• A man looks at screens displaying financial information at the Stock Exchange in Madrid, Spain, Tuesday, Feb. 9, 2016. Renewed jitters about the global economy set off a wave of selling in banking stocks after Asian markets tumbled Tuesday, led by a 5.4 percent slide in Tokyo. The stock index in Spain was off roughly 4 percent, while Italy's lost about 5 percent and Greece's index sank about 8 percent. Stock markets have been slump so far this year after a lackluster 2015. (AP Photo/Francisco Seco)

    Eurozone concerns building again after period of calm

    LONDON (AP) — Slowly but surely, worries over the 19-country eurozone are building again.

  • A man looks at an electronic stock board showing Japan's Nikkei 225 in Tokyo, Wednesday, Feb. 10, 2016. Asian stock markets fell for a third consecutive day Wednesday, beset by nerves about shaky global growth, falling oil prices and possible capital shortfalls at major European banks. (AP Photo/Eugene Hoshiko)

    Global stocks turn higher ahead of Yellen testimony

    LONDON (AP) — European stocks rose Wednesday and Wall Street was expected to open higher ahead of testimony from the Federal Reserve chief that could either ease market turmoil or add to it. Asian markets mostly fell in a spillover sell-off from the previous day’s losses.

  • A man scratches his head as he looks at an electronic stock board showing Japan's Nikkei 225 in Yokohama, near Tokyo, Wednesday, Feb. 10, 2016. Asian stock markets fell for a third consecutive day Wednesday, beset by nerves about shaky global growth, falling oil prices and possible capital shortfalls at major European banks. (AP Photo/Eugene Hoshiko)

    The Latest: European markets solid as focus turns to Fed

    LONDON (AP) — The latest on the turmoil global financial markets (all times local):

  • This combination of file photos shows logos for IBM, Macy's, Chevron and Starwood Hotels and Resorts group's W Hotel Hollywood. Big companies have lost billions buying their own shares. Nearly half the companies in the Standard and Poor’s 500 index paid more for their shares in the past three years than they are worth, according to analysis by The Associated Press. Retailer Macy’s is down $1.4 billion on its purchases, a 24 percent loss. As the price of oil plunged, driller Chevron lost $3.3 billion betting on its stock, a 33 percent loss. Starwood Hotels & Resorts Worldwide has lost hundreds of millions on buybacks, more than a fifth of what it spent. IBM has the biggest losses from buybacks, down $5.5 billion. (AP Photo)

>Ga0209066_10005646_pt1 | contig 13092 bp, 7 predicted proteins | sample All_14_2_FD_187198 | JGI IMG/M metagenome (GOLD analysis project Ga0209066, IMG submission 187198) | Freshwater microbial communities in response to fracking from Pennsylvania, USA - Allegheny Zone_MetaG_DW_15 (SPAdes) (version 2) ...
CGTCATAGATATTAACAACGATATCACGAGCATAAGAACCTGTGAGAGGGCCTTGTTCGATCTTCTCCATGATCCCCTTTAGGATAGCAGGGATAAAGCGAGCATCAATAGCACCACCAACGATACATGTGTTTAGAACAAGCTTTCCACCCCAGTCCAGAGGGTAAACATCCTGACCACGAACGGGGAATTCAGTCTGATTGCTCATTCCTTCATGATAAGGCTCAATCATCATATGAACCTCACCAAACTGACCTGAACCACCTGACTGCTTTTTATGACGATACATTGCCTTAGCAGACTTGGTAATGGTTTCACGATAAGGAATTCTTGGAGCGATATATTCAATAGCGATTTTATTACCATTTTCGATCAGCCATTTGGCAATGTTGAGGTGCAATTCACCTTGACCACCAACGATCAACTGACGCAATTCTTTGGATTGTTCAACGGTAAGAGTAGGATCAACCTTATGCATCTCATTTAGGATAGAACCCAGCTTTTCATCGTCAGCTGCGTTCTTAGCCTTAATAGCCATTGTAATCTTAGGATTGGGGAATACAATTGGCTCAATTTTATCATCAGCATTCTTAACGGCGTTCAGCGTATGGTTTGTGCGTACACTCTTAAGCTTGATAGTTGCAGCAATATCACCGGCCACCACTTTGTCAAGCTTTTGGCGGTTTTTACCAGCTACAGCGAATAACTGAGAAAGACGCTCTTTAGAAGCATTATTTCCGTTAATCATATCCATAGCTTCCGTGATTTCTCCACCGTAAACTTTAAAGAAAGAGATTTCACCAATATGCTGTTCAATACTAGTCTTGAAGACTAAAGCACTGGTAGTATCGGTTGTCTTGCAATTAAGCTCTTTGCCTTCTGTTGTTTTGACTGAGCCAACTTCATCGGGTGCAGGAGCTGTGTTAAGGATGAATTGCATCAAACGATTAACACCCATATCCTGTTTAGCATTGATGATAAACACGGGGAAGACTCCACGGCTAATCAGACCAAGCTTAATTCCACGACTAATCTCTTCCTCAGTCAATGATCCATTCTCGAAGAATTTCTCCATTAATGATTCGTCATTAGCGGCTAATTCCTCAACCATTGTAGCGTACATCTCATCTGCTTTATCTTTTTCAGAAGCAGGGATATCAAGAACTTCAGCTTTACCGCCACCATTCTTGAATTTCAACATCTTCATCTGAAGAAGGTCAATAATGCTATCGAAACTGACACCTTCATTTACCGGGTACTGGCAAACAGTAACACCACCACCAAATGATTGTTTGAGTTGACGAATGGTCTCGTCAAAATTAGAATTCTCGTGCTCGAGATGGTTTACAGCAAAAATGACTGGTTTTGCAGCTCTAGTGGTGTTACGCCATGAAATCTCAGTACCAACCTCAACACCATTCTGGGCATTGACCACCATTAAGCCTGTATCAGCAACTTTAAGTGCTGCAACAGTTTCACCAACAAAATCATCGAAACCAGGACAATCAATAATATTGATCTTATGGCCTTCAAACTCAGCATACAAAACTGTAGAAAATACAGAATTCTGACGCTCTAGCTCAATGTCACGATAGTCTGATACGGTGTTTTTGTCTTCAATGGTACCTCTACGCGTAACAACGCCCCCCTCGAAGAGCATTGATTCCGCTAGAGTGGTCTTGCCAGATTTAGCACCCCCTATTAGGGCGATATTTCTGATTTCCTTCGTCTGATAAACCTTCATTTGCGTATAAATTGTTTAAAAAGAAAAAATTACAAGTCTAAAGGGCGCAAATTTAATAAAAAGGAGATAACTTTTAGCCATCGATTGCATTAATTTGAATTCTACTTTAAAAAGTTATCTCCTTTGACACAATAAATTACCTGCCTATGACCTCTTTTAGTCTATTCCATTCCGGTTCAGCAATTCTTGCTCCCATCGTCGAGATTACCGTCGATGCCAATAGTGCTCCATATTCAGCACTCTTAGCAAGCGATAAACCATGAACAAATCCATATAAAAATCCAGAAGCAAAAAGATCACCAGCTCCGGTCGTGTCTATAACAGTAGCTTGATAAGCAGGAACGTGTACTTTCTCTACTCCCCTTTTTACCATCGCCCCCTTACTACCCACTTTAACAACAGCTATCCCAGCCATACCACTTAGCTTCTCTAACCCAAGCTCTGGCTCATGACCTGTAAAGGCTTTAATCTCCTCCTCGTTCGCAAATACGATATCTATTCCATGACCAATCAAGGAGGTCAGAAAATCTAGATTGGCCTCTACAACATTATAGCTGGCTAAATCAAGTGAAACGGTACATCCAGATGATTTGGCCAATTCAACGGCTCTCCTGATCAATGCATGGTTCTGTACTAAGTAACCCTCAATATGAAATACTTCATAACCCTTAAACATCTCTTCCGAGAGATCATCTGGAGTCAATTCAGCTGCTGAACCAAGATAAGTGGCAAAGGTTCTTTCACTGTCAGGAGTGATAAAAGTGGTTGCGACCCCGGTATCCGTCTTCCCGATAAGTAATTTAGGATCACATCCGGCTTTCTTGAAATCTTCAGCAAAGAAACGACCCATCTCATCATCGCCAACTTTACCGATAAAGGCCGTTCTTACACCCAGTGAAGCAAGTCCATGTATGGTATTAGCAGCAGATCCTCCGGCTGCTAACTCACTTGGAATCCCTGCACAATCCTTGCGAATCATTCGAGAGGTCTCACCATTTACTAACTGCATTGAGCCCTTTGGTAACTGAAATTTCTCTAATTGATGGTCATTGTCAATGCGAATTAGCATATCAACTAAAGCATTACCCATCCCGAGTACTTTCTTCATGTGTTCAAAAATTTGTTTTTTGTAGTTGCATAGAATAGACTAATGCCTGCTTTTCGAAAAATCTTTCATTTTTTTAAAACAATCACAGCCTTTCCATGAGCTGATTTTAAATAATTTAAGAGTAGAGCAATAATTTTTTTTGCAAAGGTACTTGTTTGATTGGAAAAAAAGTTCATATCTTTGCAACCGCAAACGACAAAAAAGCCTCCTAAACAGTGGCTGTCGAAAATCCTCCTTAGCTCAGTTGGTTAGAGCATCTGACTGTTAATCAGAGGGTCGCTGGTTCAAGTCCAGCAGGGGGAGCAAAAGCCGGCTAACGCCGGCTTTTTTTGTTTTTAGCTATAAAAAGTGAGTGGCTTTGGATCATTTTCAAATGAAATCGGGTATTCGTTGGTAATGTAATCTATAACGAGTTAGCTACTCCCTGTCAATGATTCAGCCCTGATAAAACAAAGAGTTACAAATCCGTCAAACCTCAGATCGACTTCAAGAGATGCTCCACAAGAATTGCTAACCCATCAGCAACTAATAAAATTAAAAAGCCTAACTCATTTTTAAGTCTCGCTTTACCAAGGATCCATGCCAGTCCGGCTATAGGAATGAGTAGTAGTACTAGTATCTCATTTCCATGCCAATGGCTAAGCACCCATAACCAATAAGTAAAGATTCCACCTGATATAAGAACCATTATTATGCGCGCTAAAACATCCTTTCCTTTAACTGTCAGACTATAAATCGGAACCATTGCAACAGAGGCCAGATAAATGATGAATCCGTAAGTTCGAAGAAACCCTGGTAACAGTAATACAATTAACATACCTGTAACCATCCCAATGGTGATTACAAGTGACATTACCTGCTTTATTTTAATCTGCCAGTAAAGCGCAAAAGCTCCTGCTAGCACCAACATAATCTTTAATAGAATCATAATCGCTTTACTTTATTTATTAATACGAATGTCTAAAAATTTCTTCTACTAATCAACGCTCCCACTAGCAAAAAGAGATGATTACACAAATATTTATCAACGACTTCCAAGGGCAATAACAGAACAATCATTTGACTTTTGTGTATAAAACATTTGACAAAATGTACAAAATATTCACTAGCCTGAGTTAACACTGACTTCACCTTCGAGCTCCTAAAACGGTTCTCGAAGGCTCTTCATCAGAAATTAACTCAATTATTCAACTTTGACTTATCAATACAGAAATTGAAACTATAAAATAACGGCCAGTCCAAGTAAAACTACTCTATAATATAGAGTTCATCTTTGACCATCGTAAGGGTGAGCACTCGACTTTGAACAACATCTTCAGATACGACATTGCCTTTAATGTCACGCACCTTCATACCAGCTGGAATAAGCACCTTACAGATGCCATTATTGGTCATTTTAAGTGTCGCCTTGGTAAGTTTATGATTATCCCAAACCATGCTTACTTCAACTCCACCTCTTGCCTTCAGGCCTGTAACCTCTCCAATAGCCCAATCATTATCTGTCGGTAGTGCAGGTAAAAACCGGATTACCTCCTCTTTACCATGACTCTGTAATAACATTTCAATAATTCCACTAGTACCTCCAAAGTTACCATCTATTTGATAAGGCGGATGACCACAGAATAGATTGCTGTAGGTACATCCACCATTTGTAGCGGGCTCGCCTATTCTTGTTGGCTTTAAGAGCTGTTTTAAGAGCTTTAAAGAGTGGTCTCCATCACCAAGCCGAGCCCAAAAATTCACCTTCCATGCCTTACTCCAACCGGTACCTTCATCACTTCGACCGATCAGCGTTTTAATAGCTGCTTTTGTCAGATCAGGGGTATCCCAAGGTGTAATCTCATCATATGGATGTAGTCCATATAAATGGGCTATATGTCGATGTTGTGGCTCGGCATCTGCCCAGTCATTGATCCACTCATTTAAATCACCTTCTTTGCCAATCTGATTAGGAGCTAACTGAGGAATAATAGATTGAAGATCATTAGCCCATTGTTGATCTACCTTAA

Companies lose billions buying back their own stock

    NEW YORK (AP) — If you think your stocks are doing poorly, check out the performance of some of the most sophisticated investors, the ones with more knowledge about what’s going on inside businesses than anyone else: Companies that buy their own shares.

  • Money traders work in front of the computer terminal at a foreign exchange brokerage in Tokyo, Tuesday, Feb. 9, 2016. Asian markets tumbled Tuesday as renewed jitters about the global economy set off a wave of selling in banking stocks. The dollar fell to 114.90 yen from 115.58 yen. (AP Photo/Shizuo Kambayashi)

    Japanese stock slide leads global markets lower

    NEW YORK (AP) — Stocks are opening modestly lower in the U.S., led by declines in energy companies and banks.